High growth makes organics market focus of M&A activity

By Simon Pitman

- Last updated on GMT

Related tags: Personal care products, Organic personal care, Cosmetics

This year L'Oreal, the world's largest cosmetic player, increased
its footprint in the naturals and organic market with the purchase
of The Body Shop and Sanoflore - acquisitions that are likely to
lead to further activity during the course of 2007.

In the US the consolidation of the naturals and organic market is already well under way. This year natural oral care producer Tom of Maine was purchased by Colgate and Hain Celestial has already made a number of acquisitions within the category.

Such moves, together with previous M&A activity, has helped to define a naturals and organics market that is now dominated by major companies in the US. However, in Europe, industry experts believe that the landscape is currently much different.

Currently there are still a number of significant smaller and independent producers of natural and organic personal care products - a situation that is likely to be corrected in the future as larger international players move in to increase their footprint in the European market and tap into significant growth.

"We expect to see more of such acquisitions in the next years,"​ said Organic Monitor's​ Tina Gill. "Overall the cosmetics industry is stagnating, whereas natural and organic cosmetic sales are increasing 20 per cent a year."

Gill points out that in Europe the category is still characterised by small, niche players, many of whom are currently struggling to meet demand for their products.

Currently the largest players in Europe consist of Weleda, a Swiss company that is represented in almost all European markets, Dr. Hauschka, Aveda, US-based Jason Natural and Sanoflore.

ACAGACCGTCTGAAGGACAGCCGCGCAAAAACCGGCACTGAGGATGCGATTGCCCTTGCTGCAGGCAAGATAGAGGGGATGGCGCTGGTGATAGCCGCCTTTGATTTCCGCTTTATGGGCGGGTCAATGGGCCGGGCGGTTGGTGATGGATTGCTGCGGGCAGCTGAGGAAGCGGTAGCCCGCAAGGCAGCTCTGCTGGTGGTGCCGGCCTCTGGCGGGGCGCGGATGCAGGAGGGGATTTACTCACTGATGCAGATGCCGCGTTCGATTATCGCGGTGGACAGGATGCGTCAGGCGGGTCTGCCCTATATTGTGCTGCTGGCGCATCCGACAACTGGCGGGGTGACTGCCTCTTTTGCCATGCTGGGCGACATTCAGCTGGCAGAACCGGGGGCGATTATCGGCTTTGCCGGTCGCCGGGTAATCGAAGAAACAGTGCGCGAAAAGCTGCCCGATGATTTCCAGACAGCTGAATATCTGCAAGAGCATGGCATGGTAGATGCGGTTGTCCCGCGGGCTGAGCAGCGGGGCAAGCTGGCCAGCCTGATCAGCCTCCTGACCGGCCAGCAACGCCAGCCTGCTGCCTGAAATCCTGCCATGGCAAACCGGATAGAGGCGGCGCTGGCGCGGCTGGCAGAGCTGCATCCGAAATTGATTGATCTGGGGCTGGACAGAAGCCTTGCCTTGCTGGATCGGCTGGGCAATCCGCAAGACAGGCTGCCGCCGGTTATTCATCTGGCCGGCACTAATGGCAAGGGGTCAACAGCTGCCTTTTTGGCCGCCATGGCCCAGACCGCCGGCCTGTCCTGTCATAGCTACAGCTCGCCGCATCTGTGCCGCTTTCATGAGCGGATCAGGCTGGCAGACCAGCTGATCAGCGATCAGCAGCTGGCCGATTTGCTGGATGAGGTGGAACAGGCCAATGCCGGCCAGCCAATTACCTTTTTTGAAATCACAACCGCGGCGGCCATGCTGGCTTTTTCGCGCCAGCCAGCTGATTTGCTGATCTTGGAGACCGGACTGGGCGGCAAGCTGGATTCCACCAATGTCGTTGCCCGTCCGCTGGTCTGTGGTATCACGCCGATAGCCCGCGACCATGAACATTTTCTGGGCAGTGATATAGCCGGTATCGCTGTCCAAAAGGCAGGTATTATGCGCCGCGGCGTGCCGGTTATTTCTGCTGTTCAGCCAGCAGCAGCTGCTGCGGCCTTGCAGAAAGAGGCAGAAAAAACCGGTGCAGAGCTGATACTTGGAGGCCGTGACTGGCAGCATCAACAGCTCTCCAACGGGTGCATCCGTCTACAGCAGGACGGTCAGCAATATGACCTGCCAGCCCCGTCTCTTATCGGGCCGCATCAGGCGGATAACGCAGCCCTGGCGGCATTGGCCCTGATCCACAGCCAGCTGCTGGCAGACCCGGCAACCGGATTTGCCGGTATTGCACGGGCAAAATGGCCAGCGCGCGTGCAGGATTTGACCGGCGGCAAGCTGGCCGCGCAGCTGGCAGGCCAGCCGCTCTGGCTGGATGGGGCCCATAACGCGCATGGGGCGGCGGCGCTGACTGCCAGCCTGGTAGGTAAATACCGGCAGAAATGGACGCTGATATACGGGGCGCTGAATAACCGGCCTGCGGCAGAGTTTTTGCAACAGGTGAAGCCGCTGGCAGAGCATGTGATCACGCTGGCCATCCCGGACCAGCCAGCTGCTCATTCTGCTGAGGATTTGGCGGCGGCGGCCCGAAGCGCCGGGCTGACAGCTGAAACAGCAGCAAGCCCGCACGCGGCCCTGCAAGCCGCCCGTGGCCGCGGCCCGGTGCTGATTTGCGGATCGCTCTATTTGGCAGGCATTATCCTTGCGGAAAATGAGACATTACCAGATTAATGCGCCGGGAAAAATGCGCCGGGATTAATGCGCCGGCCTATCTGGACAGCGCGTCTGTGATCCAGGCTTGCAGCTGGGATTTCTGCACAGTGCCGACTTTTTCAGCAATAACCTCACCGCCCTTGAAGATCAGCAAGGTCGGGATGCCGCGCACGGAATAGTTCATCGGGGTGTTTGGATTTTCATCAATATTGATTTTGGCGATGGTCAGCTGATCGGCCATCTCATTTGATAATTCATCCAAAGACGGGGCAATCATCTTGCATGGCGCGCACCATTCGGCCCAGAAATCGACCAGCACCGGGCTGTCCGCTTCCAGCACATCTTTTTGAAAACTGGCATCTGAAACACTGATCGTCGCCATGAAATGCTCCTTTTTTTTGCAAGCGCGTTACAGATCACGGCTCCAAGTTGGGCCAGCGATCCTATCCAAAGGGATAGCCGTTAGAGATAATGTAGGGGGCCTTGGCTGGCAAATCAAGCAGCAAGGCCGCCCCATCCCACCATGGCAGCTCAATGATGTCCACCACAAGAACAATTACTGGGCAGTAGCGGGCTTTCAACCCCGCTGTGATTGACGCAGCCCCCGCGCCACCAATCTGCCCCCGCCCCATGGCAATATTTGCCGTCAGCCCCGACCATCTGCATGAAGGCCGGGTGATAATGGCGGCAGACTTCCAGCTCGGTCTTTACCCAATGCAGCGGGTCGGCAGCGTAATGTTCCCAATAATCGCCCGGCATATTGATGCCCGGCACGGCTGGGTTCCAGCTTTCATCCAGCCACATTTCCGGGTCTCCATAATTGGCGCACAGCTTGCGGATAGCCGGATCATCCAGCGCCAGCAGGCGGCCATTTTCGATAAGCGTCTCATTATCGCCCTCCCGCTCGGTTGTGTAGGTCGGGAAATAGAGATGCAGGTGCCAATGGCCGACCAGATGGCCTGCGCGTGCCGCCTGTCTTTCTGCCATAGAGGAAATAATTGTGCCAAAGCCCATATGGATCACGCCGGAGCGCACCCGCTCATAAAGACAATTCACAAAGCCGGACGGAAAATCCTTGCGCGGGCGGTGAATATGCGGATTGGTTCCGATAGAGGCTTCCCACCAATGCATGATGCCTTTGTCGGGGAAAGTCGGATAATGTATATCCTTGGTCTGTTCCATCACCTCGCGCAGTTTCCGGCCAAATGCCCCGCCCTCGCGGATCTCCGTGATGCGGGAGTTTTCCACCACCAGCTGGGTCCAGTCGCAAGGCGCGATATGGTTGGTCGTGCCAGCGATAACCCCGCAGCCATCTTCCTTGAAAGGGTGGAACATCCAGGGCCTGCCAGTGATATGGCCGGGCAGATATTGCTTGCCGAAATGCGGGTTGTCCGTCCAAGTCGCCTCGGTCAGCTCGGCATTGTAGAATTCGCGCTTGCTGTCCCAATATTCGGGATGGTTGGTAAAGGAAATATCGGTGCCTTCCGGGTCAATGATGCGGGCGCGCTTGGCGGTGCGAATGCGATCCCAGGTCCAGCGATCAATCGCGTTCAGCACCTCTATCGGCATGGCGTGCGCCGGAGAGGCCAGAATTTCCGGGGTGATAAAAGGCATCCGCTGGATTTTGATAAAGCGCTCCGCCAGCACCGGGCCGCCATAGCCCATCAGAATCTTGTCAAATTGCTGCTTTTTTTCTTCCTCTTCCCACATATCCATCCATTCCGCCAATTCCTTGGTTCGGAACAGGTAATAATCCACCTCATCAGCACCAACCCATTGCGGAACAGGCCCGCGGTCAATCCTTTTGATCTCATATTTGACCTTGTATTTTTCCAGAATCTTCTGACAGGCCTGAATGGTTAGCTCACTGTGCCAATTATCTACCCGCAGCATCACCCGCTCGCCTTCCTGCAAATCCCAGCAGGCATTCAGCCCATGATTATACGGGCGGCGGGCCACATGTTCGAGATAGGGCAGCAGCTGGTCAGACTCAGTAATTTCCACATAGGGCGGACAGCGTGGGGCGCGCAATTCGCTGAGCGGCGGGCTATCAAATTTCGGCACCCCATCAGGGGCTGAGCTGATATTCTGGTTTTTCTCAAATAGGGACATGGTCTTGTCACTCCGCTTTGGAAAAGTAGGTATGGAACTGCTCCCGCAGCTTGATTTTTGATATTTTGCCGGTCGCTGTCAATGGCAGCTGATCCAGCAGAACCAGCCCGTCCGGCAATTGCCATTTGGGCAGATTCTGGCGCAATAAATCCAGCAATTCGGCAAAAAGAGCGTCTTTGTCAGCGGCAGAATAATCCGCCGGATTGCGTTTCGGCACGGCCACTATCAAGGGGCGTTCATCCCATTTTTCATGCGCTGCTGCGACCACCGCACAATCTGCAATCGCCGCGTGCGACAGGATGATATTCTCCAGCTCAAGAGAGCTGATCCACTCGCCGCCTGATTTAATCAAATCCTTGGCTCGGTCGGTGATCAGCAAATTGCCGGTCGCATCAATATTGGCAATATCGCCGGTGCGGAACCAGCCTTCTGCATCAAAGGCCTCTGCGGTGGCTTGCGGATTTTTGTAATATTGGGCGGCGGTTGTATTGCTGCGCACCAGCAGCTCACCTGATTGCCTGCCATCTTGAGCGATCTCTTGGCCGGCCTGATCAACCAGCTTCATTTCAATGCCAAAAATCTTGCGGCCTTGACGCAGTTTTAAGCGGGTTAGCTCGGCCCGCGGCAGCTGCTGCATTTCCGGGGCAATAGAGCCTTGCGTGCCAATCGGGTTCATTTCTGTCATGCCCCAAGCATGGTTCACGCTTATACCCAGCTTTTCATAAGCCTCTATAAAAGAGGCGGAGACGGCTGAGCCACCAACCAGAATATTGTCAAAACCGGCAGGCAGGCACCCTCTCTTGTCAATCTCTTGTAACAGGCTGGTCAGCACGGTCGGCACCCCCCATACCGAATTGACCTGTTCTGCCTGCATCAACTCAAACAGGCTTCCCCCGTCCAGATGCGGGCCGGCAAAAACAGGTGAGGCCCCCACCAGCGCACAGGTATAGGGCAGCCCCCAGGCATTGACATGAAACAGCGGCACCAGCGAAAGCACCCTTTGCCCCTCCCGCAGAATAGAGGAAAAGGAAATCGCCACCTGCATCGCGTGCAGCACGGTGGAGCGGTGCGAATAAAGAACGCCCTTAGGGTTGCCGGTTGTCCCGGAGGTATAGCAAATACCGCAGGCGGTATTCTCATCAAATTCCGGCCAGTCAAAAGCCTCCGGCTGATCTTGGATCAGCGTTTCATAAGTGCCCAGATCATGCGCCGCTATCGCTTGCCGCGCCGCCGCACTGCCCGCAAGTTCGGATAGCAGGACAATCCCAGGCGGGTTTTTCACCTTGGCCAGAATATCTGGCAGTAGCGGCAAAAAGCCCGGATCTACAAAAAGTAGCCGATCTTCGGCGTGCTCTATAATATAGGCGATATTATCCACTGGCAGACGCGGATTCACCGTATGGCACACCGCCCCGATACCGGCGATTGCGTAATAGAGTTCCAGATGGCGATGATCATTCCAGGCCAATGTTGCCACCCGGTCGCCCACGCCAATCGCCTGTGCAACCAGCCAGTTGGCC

Of these companies, both Sanoflore and Jason Natural have been acquired by larger companies - Jason Natural being snapped by US company Hain Celestial in 2004.

What has held back the consolidation of the market in Europe is the fact that few companies are large enough to be acquired and developed by international players.

Gill points out that for these reasons and the anthrosophical nature of the businesses both Weleda and Dr Hauschka's Wala brand are unlikely to be up for sale, leaving little room for potential scope in the European market.

"Because of this, large companies like Clarins are targeting smaller producers like Kibio. They plan to build them up so as they compete with the likes of Weleda and Dr. Hauschka,"​ Gill said.

Although many of the smaller naturals and organic players are expanding significantly by developing overseas market, particularly in Asia, their expansion plans will be curtailed by a lack of resources and capital.

Next week CosmeticsDesign-Europe.com​ will take a look at the growing markets for natural and organic personal care products in both Asia and Eastern Europe, focusing on how development of the markets there is helping to shape the global market.

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